The Arrhenius formulation for single-step irreversible unimolecular reactions has been used for many decades to describe the thermal damage and cell death processes. Arrhenius predictions are acceptably accurate for structural proteins, for some cell death assays, and for cell death at higher temperatures in most cell lines, above about 55 °C. However, in many cases—and particularly at hyperthermic temperatures, between about 43 and 55 °C—the particular intrinsic cell death or damage process under study exhibits a significant “shoulder” region that constant-rate Arrhenius models are unable to represent with acceptable accuracy. The primary limitation is that Arrhenius calculations always overestimate the cell death fraction, which leads to severely overoptimistic predictions of heating effectiveness in tumor treatment. Several more sophisticated mathematical model approaches have been suggested and show much-improved performance. But simpler models that have adequate accuracy would provide useful and practical alternatives to intricate biochemical analyses. Typical transient intrinsic cell death processes at hyperthermic temperatures consist of a slowly developing shoulder region followed by an essentially constant-rate region. The shoulder regions have been demonstrated to arise chiefly from complex functional protein signaling cascades that generate delays in the onset of the constant-rate region, but may involve heat shock protein activity as well. This paper shows that acceptably accurate and much-improved predictions in the simpler Arrhenius models can be obtained by adding a temperature-dependent time delay. Kinetic coefficients and the appropriate time delay are obtained from the constant-rate regions of the measured survival curves. The resulting predictions are seen to provide acceptably accurate results while not overestimating cell death. The method can be relatively easily incorporated into numerical models. Additionally, evidence is presented to support the application of compensation law behavior to the cell death processes—that is, the strong correlation between the kinetic coefficients, ln{A} and Ea, is confirmed.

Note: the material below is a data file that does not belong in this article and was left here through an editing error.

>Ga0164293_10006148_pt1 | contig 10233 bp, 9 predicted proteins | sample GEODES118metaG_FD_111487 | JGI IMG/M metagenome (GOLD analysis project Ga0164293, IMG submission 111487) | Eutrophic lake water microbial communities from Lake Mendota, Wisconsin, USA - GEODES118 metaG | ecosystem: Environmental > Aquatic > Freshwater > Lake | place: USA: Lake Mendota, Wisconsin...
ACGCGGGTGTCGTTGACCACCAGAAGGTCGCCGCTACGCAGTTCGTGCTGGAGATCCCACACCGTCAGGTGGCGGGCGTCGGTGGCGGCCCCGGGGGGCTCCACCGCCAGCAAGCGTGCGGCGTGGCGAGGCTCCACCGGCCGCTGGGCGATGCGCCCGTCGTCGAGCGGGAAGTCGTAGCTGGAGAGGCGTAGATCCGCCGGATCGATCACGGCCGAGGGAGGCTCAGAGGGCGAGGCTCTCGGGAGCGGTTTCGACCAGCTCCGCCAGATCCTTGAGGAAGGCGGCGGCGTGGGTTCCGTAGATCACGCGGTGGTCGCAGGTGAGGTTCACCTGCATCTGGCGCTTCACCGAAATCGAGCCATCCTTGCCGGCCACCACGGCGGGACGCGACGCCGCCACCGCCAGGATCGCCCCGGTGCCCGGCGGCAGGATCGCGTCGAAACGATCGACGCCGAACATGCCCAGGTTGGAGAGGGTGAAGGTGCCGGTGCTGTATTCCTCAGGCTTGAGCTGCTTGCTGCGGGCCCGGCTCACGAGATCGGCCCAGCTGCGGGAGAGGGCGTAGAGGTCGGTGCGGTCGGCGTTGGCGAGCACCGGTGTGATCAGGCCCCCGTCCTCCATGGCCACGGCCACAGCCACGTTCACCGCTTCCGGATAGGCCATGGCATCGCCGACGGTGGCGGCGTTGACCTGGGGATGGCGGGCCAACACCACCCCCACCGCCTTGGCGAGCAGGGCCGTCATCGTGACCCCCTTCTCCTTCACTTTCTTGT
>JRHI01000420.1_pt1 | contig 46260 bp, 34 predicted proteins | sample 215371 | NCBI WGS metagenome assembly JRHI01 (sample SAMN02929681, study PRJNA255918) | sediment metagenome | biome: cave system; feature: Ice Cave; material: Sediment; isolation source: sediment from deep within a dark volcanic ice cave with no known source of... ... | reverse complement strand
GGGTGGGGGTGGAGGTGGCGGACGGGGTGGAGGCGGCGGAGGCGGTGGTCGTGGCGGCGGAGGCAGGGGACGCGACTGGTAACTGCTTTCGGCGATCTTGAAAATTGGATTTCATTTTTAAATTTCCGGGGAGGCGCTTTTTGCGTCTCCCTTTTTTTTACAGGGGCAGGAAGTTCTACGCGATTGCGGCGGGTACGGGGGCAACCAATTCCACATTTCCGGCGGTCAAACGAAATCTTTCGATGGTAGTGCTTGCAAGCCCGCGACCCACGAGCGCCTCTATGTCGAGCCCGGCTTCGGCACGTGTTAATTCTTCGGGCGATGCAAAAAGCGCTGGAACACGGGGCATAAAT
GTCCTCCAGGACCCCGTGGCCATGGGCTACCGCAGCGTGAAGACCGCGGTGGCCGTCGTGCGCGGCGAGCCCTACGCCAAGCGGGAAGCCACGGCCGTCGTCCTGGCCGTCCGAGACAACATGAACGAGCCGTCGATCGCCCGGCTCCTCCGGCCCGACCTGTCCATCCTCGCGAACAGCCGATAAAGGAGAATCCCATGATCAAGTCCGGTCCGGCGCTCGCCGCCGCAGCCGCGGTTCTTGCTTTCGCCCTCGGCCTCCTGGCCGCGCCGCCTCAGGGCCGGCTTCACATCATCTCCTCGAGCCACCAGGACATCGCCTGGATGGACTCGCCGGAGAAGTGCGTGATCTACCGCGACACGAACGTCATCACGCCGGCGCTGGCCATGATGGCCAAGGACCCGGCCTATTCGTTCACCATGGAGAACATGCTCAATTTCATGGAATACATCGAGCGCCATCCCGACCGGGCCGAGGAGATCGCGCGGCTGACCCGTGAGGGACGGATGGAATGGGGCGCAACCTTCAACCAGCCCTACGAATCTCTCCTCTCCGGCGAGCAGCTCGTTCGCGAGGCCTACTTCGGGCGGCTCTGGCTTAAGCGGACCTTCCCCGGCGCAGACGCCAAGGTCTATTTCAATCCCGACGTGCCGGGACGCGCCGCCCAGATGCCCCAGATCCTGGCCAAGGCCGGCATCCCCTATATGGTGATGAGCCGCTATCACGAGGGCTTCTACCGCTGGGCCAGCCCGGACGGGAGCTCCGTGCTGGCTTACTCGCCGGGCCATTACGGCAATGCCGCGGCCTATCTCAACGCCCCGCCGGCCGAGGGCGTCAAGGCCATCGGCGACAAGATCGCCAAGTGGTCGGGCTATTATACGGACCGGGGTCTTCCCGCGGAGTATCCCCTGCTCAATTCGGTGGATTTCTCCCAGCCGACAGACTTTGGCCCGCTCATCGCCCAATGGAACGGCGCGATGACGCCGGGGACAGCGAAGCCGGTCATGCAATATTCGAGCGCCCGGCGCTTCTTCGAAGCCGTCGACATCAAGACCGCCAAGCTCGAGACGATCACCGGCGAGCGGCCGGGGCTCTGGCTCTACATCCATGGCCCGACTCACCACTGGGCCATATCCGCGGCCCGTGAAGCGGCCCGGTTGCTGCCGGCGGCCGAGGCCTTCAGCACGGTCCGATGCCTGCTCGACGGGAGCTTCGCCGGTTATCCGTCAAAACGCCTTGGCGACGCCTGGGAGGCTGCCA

Copyright © 2015 by ASME